Retrospective Facial Recognition (RFR) is used after an event, and compares still images of faces of unknown subjects against a reference image database in order to identify them.

Finally, Operator Initiated Facial Recognition (OIFR) is a mobile phone use of facial recognition which compares a photograph of a person’s face taken on a mobile phone to the predetermined watchlist to assist an officer to identify a subject.

These are three types of recognition that are being used by both police services in conjunction with the NPL. South Wales Police have used the technology in a similar way to the Met as they are both being monitored by NPL.

When they announced they were going to implement the technology into their policy work at the start of 2023, Chief Constable Jeremy Vaughan, said: “My priority will always be to protect the public while relentlessly pursuing those people determined to cause harm in our communities."

He added: “I believe the public will continue to support our use of all the available methods and technology to keep them safe and thanks to the work of the National Physical Laboratory and the results of its independent evaluation I believe we are now in a stronger position than ever before to be able to demonstrate that the use of facial recognition technology is fair, legitimate, ethical and proportionate.”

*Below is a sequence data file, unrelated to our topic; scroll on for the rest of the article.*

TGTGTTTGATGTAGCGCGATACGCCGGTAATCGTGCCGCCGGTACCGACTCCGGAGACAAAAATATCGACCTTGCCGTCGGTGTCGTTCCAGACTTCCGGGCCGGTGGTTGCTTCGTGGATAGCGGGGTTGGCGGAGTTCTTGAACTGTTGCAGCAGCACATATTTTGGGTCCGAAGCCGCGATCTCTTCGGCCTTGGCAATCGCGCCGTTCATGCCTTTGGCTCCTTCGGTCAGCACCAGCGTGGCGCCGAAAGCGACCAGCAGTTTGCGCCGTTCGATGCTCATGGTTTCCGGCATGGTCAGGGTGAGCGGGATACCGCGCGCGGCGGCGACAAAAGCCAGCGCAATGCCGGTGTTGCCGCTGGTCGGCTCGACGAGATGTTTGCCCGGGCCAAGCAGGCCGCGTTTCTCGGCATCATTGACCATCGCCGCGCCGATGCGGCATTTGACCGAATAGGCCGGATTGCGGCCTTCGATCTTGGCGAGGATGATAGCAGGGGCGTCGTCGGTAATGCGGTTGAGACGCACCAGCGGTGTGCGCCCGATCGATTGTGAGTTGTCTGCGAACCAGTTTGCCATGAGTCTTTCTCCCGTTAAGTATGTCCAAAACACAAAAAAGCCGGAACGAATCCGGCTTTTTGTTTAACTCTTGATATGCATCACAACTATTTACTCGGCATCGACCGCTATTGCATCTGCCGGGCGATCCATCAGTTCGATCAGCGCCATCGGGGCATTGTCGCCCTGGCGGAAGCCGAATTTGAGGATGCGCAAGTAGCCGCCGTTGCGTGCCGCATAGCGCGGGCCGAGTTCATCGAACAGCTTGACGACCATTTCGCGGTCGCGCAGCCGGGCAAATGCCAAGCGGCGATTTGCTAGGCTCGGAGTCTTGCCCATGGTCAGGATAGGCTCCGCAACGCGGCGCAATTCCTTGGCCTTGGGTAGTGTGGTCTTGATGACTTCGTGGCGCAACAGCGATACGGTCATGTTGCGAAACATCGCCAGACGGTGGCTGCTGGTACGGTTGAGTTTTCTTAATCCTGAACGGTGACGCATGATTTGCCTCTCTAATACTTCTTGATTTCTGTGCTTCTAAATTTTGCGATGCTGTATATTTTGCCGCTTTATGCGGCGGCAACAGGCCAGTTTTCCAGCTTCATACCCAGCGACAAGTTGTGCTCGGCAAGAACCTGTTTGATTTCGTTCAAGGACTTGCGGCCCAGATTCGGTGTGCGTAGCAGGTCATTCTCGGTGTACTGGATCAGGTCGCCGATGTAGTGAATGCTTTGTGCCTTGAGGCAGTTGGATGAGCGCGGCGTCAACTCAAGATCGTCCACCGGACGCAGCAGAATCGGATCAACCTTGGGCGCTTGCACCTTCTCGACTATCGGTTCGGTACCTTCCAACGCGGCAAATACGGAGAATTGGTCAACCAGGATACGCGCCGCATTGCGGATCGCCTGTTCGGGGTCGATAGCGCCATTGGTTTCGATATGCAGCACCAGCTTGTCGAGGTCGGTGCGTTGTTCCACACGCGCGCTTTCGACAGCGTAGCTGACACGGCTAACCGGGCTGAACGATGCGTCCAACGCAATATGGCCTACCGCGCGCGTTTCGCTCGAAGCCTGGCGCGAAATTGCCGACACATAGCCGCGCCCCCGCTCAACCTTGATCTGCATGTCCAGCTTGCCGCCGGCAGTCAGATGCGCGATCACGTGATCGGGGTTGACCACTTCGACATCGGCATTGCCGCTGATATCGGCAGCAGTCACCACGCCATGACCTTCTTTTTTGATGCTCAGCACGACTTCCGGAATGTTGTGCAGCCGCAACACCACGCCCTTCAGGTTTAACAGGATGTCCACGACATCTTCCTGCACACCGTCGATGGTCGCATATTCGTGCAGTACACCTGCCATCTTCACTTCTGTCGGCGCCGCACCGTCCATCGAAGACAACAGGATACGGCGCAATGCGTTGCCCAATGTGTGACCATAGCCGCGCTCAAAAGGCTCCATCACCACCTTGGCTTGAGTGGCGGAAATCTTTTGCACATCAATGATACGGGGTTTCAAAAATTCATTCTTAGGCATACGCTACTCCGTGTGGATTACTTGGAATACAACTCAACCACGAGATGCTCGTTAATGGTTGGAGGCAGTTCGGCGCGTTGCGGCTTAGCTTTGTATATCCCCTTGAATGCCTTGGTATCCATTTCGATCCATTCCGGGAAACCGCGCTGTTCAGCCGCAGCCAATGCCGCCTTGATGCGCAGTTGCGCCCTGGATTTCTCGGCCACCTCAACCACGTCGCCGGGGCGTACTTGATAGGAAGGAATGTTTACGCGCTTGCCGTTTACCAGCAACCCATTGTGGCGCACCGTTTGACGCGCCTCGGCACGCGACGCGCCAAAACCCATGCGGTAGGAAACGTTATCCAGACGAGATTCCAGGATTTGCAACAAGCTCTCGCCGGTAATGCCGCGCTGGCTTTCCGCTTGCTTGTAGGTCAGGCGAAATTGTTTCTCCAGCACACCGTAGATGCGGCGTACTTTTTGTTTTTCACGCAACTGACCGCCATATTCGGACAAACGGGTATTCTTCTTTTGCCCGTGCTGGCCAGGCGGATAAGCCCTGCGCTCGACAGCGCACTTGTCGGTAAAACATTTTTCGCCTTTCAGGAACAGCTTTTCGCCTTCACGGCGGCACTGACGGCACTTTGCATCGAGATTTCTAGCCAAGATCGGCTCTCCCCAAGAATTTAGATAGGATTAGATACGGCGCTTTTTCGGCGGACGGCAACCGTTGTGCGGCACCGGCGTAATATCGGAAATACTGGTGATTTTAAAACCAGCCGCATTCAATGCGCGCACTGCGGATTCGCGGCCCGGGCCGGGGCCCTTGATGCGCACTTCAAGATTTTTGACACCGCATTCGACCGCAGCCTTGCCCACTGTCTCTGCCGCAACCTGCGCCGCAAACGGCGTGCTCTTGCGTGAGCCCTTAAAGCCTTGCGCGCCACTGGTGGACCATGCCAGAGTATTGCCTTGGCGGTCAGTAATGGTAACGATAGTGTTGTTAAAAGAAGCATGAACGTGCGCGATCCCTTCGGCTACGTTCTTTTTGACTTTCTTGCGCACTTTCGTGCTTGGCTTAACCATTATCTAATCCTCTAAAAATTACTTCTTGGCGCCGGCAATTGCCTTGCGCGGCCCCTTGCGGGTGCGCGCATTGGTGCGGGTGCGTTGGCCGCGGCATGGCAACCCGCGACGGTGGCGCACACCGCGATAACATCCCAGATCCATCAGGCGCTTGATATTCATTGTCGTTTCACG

The concerns

The public reaction to facial recognition technology being used by the police has been mixed. A 2022 joint survey by Ada Lovelace Institute and the Alan Turing Institute found that while only 12 per cent of people said they had a good knowledge and experience of the technology, 86 per cent of the participants believed that police’s use of it is beneficial.

However, the facial recognition technology does tend to conjure images of a dystopian society and many members of the public are concerned with the ethical and privacy issues surrounding the innovation. One of the groups opposing the use of facial recognition tech by the police is Big Brother Watch.

Director Silkie Carlo said in response to the government’s latest funding into the tech: “Criminals should be brought to justice, but papering over the cracks of broken policing with Orwellian tech is not the solution. “It is completely absurd to inflict mass surveillance on the general public under the premise of fighting theft whilst police are failing to even turn up to 40 per cent of violent shoplifting incidents or to properly investigate many more serious crimes.

“Rather than resourcing police to actively pursue people who pose a risk to the public, the government’s investment in facial recognition cameras for retail offences relies on shoplifters walking in front of marked police cameras and as such will effectively target the lowest hanging fruit."

The risk of wrongful arrest is another of the main concerns surrounding the use of facial recognition by law enforcement.

Both police forces said if someone is not on a watchlist, they will never store their biometric data and it will automatically be deleted.